Pulsar Fusion founder discusses nuclear power
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A spectacular robotic dog which can be remotely controlled to help with nuclear tests could provide vital assistance in speeding up research into nuclear fusion, the process which could one-day harness limitless clean energy, Epxresss.co.uk has been told. As physicists desperately scramble to crack the code behind nuclear fusion, which once harnessed on Earth could provide a near-limitless source of clean energy, there are first major challenges that the UK Atomic Energy Authority (UKAEA) said researchers have to overcome.
While the most common puzzle which scientists still need to work out is how to get a fusion reaction to use up less energy than it produces, another perhaps less well-known challenge is for humans to gain access to so-called “entry points” as experts hope to scale-up testing sites and create bigger reactions.
This could potentially pose a challenge to researchers hoping to carry out large-scale important tests as they scramble to get as much energy as possible out of fusion reactions, humans may not be able to get into the right spots to make sure everything runs smoothly.
But thanks to Spot, a four-legged, highly mobile canine-like robot made by Boston Dynamics, this may not be an issue at all.
The 30kg robot, which stands at just over a metre tall, has flexible joints in both the knees and shoulders and can be remotely controlled by an operator using its camera system, which can investigate sites without humans needing to enter them.
Researchers have already been using cutting-edge equipment and expertise to investigate the use of robotics and Artificial Intelligence in nuclear environments, and the agile robot Spot has also been used for decommissioning nuclear plants. This saves humans from going in physically doing the dangerous work themselves.
Speaking at Sky News’ Big Ideas Live, Oliver Huke, robotics test facility manager at the UKAEA, told Express.co.uk: “The main thing we use this for easing into eating into areas where humans are doing things at risk. We are talking about challenging environments.
“Humans donning PPE, humans donning hazmat suits and respirators, the robot can go in and start to reduce some of that through an operator sitting in a control room using the robot rather than people actually going in themselves.
“We have worked with this version since it came out and we are starting to try to get the adoption of it expedited into industry…We are trying to apply the experience we have got from 50 years of fusion research and doing remote work with fusion.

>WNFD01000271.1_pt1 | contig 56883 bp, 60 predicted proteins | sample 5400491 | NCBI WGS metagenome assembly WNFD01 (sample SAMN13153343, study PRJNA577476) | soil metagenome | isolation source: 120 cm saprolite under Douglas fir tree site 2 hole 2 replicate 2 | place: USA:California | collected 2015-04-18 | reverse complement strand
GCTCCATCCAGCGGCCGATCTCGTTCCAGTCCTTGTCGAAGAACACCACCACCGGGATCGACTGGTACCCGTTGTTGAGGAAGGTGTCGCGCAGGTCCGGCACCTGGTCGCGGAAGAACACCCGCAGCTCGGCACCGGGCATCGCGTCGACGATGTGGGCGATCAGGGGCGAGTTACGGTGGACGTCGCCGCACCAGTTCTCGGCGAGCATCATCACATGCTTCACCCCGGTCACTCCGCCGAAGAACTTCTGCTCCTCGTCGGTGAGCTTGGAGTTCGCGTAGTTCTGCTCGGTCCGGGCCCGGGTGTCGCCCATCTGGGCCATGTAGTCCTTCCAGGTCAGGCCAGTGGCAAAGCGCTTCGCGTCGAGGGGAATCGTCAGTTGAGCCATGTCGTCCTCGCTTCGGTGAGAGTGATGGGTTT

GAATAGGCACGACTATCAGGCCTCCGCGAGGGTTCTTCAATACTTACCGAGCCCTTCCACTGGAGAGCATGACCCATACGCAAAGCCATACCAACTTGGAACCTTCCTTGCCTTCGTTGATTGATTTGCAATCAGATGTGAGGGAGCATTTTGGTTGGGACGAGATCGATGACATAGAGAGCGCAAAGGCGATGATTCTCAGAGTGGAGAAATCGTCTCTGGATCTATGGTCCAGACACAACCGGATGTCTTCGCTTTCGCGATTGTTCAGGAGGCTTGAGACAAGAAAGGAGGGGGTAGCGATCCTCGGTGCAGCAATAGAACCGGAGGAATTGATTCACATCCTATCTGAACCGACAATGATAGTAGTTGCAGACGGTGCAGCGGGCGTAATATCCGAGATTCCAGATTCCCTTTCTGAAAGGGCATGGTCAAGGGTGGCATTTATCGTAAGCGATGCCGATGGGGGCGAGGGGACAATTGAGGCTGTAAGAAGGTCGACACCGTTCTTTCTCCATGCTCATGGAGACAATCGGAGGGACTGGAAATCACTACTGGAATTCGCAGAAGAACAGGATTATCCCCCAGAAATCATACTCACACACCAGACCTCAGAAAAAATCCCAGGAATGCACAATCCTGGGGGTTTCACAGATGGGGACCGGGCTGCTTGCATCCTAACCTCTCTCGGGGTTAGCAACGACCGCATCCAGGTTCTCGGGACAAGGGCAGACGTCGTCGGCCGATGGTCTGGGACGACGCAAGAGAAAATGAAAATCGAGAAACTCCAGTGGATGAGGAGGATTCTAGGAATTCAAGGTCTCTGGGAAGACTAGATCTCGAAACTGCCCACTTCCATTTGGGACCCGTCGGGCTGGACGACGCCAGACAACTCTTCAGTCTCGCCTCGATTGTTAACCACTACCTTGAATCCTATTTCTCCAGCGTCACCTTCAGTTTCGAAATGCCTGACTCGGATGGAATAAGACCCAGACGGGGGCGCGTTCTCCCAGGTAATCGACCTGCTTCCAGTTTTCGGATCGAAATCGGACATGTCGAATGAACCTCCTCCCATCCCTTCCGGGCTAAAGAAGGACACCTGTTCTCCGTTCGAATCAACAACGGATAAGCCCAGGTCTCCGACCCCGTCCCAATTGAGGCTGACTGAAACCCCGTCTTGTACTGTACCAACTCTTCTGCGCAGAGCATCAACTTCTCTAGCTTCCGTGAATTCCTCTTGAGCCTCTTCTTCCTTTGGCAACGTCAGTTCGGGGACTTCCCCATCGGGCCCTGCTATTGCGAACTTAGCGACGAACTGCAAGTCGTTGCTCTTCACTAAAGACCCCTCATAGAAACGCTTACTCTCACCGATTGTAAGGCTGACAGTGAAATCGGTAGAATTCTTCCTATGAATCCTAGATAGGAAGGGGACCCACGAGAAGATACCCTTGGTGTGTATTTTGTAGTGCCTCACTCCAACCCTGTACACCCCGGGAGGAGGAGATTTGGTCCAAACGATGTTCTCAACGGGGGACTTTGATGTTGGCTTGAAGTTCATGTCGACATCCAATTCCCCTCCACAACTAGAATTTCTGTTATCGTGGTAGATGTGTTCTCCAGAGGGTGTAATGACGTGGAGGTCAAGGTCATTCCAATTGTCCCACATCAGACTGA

“We are hoping to see this rolled out within one to five years. We are working in several areas in which the robots will be used in first-entry experiments as part of trials – if that goes well, there are immediate scale-up plans in place.”
“The value of these things from a safety and a cost point of view. The associated cost of sending in a human in a respirator or air-fed suit to go do a relatively risky task is horrific – a robot living in the environment and doing the work on repeat has a massive benefit to it as well.”
But autonomous machines are not new to fusion research and have in fact been involved in the field for decades.
Mr Huke said: “As the Automic Agency, fusion work is our bread and butter. We have been doing remote maintenance on our fusion machine since the late 1990s and there are a lot of lessons learnt that are really easy wins from that and are easily applicable.”
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Asked if this innovation could help speed up nuclear fusion research, he replied: “Hopefully it will. Nuclear fusion is going ahead and it is a huge physics problem. But off the back of the physics problem, we are moving to the engineering sector so we are scaling up and trying to get more energy out of the machine.
“To do that we are talking about a larger area where there are fewer human entry points, so more robotics are needed. That requires a diverse range of robotics with more autonomous systems. So the more work that is going on into autonomous mobile modular systems, the better for application in general.”
Back in October, then Business Secretary Jacob Rees-Mogg said the prototype fusion energy plant could be built in Britain by the 2040s. As part of the Spherical Tokamak for Energy Production (STEP) programme, the plant would be built in Nottinghamshire and would replace a coal-fired power station in the area.
Speaking at the Conservative Party conference in Birmingham, Mr Rees-Mogg said: “The plant will be the first of its kind, built by 2040 and capable of putting energy on the grid, and in doing so will prove the commercial viability of fusion energy to the world.”
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